Checkout for different options for mobile app development:Choosing Between Progressive Web Apps, React Native & NativeScript in 2018
Now the adoption environment has been matured. Will PWA occupying some significant position on app development? This will be really an interest point to see.

Augmented Reality & Virtual Reality

AR/VR are promising future techs with lots of attentions. But unlike the attentions, the usage undergoes than the expectation. There’s no clear leading tool in this area, staying several years on transition period.
But the usage will be increasing likely or not. And this will prompt lots of competitions battle to take the leading position.


WebVR API, announced at March of 2016, is the standard spec to bring Virtual Reality on the web. The latest WebVR 1.1 released at April of 2017.
During the year of 2017, the support of WebVR was broadly adopted and appeared lots of related tools and libraries.
Broad browsers adoption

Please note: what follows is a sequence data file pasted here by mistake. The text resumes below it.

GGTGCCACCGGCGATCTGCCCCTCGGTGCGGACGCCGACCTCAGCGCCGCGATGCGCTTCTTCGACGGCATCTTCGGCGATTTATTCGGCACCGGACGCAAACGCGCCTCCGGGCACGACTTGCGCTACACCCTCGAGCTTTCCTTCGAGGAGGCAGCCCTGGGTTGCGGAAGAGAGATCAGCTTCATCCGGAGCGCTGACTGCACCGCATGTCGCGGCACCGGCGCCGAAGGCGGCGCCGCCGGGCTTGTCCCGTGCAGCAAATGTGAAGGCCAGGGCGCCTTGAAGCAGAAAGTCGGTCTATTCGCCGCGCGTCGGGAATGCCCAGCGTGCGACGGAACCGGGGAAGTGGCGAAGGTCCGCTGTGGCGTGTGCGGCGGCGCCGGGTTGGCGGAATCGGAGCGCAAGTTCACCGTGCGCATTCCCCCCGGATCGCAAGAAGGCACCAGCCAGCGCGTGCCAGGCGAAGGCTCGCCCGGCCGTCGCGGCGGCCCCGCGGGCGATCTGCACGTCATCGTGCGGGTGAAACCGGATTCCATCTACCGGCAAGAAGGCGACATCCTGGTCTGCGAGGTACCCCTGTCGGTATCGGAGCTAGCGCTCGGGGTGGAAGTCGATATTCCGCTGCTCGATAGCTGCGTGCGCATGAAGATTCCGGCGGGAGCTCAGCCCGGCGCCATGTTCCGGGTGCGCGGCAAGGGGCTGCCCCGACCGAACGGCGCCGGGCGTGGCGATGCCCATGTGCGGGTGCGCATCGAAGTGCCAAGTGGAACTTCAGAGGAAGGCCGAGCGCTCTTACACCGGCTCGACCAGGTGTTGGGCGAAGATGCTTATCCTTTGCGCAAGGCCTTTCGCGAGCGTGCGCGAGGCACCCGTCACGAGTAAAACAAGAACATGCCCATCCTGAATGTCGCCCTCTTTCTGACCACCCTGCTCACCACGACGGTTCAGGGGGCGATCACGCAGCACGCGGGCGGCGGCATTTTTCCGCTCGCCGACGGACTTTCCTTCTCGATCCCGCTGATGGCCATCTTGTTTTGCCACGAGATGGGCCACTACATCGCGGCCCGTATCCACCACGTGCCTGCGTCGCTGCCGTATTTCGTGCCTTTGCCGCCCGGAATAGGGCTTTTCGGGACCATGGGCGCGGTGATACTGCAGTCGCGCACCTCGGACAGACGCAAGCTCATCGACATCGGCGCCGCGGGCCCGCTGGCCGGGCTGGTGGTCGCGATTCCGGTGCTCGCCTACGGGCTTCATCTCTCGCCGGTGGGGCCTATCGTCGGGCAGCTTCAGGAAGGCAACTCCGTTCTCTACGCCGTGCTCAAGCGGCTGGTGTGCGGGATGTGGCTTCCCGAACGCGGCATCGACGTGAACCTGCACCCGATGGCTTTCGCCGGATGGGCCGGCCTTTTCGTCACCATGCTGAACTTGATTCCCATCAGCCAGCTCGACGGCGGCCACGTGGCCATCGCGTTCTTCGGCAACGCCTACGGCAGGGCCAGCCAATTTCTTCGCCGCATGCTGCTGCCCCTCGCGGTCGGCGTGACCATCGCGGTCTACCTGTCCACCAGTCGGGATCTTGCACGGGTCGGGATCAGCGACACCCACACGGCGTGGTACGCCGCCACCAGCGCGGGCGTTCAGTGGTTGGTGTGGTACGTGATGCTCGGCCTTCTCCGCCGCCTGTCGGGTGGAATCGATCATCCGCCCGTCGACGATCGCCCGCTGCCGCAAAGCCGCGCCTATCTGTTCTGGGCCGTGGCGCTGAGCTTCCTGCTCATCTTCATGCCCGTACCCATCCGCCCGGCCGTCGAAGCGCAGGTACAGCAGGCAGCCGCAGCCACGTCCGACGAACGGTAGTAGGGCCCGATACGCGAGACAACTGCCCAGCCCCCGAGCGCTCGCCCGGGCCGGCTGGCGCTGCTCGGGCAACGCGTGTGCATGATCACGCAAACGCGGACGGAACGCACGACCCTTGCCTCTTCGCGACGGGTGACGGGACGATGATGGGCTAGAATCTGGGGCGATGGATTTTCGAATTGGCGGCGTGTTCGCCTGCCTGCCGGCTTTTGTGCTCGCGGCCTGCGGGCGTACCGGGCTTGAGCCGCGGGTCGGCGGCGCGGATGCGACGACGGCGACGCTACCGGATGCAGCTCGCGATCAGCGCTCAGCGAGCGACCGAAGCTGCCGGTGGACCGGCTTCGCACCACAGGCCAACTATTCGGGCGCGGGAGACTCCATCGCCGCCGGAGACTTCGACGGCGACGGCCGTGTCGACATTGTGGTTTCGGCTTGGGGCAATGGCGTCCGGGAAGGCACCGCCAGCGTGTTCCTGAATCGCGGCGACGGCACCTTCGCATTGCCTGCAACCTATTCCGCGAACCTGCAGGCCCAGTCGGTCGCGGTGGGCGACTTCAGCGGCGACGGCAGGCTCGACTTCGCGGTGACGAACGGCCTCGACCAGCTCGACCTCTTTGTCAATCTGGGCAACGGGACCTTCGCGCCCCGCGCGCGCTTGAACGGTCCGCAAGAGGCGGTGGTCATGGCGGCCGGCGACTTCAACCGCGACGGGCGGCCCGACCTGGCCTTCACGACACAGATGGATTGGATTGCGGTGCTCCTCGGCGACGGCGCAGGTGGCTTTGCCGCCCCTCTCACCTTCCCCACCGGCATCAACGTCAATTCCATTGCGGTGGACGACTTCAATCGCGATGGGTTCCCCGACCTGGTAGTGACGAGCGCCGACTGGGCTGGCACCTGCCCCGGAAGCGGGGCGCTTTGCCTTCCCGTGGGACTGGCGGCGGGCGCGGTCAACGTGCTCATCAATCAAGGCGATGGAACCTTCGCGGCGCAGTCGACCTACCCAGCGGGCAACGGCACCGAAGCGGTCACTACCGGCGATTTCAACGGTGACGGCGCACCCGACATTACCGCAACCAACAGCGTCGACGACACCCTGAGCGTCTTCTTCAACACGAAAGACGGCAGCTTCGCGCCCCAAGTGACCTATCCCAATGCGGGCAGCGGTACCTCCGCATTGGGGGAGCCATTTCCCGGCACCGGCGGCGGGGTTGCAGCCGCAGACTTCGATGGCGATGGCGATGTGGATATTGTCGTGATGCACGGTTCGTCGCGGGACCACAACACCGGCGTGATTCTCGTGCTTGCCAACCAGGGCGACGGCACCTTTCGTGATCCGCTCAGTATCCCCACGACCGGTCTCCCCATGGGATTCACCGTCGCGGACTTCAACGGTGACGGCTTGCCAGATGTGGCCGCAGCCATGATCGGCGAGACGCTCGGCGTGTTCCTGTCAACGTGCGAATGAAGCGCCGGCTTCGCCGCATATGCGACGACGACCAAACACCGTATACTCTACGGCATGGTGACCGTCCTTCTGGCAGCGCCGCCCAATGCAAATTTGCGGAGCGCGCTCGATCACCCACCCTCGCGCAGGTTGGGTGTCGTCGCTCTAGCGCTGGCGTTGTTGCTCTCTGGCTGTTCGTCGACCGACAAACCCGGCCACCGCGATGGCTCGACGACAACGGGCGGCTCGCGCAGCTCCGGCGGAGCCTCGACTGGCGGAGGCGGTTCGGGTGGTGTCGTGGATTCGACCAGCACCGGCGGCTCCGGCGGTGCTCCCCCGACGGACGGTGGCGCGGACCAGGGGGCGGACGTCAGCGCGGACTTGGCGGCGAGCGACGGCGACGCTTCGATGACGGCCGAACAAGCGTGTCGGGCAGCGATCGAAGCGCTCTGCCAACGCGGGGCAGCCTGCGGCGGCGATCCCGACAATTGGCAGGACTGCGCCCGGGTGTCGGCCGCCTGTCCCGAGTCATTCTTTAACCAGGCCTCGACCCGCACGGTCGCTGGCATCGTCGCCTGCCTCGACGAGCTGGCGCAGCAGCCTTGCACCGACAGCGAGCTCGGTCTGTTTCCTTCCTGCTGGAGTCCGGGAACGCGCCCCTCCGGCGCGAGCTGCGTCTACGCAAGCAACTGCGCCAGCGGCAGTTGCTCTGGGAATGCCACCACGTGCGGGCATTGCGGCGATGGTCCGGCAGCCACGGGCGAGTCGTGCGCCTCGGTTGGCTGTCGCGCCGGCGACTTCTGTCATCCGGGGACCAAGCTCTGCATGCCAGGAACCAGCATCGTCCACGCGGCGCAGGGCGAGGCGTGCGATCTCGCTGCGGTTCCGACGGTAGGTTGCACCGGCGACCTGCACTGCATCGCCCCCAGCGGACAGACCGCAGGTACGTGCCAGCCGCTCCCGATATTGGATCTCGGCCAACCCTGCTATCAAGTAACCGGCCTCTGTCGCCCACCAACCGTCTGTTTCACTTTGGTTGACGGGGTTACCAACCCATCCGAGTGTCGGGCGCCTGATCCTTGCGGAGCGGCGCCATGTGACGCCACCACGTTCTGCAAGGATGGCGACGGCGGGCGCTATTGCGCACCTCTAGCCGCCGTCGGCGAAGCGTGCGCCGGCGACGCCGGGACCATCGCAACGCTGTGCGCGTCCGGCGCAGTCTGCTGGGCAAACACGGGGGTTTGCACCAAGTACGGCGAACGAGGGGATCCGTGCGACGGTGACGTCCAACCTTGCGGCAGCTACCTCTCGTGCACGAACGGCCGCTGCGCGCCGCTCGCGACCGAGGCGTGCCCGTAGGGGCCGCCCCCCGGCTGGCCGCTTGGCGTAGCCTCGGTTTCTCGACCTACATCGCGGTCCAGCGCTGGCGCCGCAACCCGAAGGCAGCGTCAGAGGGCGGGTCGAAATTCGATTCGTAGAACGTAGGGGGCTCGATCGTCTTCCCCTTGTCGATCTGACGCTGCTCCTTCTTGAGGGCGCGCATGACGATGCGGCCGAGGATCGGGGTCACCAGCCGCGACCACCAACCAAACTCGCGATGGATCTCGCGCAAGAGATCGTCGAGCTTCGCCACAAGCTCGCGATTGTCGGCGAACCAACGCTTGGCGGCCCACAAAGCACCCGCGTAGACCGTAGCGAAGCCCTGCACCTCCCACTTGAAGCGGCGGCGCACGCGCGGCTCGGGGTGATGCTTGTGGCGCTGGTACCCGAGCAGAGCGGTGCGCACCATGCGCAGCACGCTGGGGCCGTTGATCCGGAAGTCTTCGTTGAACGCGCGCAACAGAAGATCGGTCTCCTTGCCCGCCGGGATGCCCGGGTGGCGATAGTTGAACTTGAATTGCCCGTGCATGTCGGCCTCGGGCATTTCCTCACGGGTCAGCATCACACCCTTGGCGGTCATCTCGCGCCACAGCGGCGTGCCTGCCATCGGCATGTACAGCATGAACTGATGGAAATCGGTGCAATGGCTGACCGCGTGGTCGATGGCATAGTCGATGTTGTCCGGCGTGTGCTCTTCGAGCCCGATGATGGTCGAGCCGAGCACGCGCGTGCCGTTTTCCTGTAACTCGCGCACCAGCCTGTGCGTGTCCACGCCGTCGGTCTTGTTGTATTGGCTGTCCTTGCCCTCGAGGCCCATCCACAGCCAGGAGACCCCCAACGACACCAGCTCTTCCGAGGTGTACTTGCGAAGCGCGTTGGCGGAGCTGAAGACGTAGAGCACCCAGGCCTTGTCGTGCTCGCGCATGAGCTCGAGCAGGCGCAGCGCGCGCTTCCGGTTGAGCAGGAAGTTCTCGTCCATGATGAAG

Variety of tools and libraries
Aside of these interests growth, it has been arisen the necessity of the new API design, due to the insufficiency of application development support by the WebVR API.
Based on feedback received from web developers, hardware manufacturers, and other implementers the WebVR API has been undergoing a significant refactoring — We’re the Chrome team, here to answer questions about building a better web. Ask us Anything (on 9/14)!

The new WebXR Device API

Oct of 2017, the new WebXR Device API has been proposed, in a replacement of the existing WebVR API to overcome its limitation.
The new proposal, includes the AR(Augmented Reality) support in addition with the coexisted VR(Virtual Reality). It’s advocating the “Immersive Web” terminology also.
What is the ‘Immersive Web’?
The immersive web is defined as a collection of new and upcoming technologies that prepares the web for the full spectrum of immersive computing.
The immersive web means virtual world experiences hosted through the browser. This covers entire virtual reality (VR) experiences surfaced in the browser or in VR enabled headsets.
Welcome to the immersive web: Staged spectrum from Reality to Virtual Reality
The ‘WebXR Device API’ standard is lead by Immersive Web Community Group constituted with the developers from Google, Microsoft and Mozilla. This standard is also a substitution for the WebVR 2.0.
For now, it can be ran only on Chrome 67(only VR support for now. AR will be on 68) with the chrome://flags/#webxr flag setting.
The supported environments are: